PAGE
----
Two-stage cluster sampling was used to obtain a representative sample of retail pharmacies Magnisia and Sporades regional units in Greece. Twenty retail pharmacies were selected as “intervention” groups and another 20 retail pharmacies were selected as “control” groups. Fridge-tag and Vaxtag devices were randomly assigned to intervention pharmacies and responsible pharmacists were trained accordingly either on the use of Fridge-tag or Vaxtag through a series of demonstrations by the study team followed by drill and practice by participants. No training was provided to the pharmacists from the “control” sites. Intervention sites used Fridge-tag and Vaxtag and a modified temperature control record sheet, while control sites continued with their routine operation with thermometers. All refrigerators in both groups were equipped with downloadable electronic data loggers to record temperatures for reference. Focus group sessions were conducted with participating staff to discuss temperature monitoring, intervention device uses and any other feedback.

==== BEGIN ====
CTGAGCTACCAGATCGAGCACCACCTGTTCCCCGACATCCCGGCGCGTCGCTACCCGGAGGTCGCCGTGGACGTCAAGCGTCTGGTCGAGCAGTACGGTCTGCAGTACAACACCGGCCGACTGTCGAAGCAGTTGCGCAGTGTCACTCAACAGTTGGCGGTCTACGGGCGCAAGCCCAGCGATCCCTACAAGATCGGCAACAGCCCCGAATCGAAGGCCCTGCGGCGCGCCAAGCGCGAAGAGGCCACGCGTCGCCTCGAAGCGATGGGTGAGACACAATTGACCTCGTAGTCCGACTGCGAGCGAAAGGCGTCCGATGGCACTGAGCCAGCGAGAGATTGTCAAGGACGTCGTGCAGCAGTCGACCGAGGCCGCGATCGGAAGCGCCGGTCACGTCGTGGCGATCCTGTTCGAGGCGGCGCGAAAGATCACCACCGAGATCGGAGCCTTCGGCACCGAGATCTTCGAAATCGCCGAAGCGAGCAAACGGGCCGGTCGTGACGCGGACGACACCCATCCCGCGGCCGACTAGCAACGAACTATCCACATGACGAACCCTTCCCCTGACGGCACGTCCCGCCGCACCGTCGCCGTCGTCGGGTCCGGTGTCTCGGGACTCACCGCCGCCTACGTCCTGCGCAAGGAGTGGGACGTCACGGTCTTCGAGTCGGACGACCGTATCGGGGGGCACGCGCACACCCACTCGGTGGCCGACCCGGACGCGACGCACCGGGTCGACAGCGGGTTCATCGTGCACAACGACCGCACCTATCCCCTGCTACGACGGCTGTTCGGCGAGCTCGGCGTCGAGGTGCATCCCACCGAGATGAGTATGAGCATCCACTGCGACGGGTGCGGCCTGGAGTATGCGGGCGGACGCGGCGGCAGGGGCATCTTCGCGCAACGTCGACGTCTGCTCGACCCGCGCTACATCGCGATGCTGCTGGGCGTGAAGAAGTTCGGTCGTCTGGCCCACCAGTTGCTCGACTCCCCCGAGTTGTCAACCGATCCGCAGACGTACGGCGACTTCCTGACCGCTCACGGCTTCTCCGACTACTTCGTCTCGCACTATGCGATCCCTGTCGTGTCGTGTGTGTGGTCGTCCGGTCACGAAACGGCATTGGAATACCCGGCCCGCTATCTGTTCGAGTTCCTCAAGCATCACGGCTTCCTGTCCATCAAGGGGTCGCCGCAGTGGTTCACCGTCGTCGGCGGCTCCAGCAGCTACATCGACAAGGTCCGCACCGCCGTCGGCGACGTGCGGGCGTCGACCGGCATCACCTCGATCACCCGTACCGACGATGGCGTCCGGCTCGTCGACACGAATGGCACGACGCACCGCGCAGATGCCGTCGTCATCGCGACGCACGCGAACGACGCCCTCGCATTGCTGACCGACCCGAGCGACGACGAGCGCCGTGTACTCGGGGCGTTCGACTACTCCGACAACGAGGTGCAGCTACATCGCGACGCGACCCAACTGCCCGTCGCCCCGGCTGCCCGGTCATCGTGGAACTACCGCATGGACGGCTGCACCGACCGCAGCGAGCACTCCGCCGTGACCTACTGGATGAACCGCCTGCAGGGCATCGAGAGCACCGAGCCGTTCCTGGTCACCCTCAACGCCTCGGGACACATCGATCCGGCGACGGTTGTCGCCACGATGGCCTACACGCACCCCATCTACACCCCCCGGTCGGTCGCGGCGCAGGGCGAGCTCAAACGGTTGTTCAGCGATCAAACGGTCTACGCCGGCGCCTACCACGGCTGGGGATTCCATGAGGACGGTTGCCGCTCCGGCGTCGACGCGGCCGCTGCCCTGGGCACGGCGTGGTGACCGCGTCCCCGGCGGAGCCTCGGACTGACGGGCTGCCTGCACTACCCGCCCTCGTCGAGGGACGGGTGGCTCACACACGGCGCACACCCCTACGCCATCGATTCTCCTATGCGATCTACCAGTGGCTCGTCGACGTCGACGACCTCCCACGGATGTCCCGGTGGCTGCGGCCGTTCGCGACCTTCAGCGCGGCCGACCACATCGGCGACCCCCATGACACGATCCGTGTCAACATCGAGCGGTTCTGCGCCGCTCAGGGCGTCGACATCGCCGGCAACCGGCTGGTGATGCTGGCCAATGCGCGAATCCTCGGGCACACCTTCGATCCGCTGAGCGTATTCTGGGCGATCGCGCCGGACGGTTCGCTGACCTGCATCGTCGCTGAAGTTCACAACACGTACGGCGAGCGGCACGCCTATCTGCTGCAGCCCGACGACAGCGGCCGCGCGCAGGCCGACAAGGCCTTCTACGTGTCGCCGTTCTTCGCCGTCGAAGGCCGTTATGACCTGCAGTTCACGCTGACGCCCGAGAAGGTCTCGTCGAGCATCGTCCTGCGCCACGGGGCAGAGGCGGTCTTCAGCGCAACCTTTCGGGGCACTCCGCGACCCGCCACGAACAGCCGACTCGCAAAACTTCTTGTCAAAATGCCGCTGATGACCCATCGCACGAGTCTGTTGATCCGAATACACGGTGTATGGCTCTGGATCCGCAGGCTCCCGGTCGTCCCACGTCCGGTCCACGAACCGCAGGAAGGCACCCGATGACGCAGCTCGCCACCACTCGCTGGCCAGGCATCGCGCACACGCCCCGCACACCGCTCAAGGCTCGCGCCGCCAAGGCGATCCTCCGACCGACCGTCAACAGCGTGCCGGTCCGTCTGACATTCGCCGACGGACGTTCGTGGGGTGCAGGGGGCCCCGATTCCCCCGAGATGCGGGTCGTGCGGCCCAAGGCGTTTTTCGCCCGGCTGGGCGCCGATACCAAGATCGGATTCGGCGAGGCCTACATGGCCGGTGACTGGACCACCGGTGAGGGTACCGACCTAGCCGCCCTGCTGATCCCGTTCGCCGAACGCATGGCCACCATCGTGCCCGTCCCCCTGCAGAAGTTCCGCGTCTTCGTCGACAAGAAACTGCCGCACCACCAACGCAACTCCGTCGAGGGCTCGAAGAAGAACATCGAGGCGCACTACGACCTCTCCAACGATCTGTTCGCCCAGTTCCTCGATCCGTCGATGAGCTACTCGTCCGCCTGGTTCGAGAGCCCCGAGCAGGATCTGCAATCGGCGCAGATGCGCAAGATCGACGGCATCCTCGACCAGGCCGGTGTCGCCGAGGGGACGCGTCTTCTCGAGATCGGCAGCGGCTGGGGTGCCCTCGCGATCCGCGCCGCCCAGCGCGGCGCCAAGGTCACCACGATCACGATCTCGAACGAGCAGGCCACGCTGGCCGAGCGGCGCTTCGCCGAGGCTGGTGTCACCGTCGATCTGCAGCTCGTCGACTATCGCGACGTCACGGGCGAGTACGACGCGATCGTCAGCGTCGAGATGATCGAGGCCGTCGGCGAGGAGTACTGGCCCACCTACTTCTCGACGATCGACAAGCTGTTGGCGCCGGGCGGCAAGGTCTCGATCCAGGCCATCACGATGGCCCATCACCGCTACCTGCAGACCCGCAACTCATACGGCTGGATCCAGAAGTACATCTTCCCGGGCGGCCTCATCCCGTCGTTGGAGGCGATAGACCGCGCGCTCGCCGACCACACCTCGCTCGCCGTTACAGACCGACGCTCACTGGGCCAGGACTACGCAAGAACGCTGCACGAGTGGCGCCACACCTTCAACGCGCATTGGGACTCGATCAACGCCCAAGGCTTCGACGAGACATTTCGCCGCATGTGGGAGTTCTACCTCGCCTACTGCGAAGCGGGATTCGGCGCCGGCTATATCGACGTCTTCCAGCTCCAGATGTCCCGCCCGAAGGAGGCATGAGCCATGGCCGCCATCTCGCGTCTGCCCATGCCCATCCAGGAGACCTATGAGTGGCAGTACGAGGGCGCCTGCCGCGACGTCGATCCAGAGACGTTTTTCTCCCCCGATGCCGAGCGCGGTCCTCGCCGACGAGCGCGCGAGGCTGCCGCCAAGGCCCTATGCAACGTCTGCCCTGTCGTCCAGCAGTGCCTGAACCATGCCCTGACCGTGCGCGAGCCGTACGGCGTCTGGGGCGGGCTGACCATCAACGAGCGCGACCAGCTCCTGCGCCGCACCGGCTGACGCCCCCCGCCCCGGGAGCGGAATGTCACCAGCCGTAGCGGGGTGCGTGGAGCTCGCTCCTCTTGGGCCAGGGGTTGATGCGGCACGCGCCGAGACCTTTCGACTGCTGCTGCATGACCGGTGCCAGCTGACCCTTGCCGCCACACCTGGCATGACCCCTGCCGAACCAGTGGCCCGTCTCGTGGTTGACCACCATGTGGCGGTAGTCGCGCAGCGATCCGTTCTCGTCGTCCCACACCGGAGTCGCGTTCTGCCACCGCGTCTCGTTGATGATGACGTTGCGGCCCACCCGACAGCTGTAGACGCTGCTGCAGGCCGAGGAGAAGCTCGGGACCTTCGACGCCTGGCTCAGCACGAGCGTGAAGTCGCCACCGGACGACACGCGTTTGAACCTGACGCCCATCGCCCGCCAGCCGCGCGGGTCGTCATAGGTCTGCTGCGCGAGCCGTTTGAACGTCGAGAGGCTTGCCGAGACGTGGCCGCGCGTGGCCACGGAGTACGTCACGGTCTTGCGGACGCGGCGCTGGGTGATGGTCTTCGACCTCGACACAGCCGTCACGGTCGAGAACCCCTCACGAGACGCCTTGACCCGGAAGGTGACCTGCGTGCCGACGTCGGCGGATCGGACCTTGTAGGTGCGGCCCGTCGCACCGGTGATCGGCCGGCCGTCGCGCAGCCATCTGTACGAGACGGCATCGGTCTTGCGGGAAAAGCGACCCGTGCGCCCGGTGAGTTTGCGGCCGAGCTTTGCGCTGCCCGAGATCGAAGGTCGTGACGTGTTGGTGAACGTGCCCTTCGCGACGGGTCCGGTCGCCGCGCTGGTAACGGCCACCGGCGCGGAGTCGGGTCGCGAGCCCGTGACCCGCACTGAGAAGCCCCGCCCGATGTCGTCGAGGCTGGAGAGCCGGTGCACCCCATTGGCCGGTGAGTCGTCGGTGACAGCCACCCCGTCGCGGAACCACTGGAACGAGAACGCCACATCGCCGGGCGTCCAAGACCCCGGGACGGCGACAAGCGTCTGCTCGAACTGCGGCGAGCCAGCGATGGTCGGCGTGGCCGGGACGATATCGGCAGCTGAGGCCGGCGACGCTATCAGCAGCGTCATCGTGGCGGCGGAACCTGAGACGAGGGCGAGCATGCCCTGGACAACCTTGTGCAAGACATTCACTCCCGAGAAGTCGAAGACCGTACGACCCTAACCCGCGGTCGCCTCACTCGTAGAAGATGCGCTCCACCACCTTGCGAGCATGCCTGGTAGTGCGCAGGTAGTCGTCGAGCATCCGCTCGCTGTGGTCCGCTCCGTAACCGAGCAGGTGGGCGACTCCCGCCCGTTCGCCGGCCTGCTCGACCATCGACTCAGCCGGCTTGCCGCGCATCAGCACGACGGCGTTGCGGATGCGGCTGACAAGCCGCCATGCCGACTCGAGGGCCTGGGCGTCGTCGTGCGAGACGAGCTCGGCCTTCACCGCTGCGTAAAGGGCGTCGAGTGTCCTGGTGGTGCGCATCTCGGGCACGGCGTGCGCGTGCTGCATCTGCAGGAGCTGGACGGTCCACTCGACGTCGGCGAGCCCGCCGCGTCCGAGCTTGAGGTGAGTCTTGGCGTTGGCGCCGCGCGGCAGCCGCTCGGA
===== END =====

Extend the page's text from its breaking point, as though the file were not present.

Significant discrepancies were observed between thermometer readings and the electronic data loggers in control group. Only four cases out of 173 low and 77 high alarms were confirmed with thermometer reading, all others were missed. All alarms in the intervention group were confirmed. Thermometers are not sufficient to monitor temperatures in refrigerators since they miss the almost all of low and high alarms.
30-day electronic refrigerator temperature loggers (Fridge-tag and Vaxtag) have proven to be an effective tool in providing pharmacists with the information they need to take the necessary actions when there are refrigerator temperature variations.
Kartoglu et al., J Pharma Care Health Sys 2018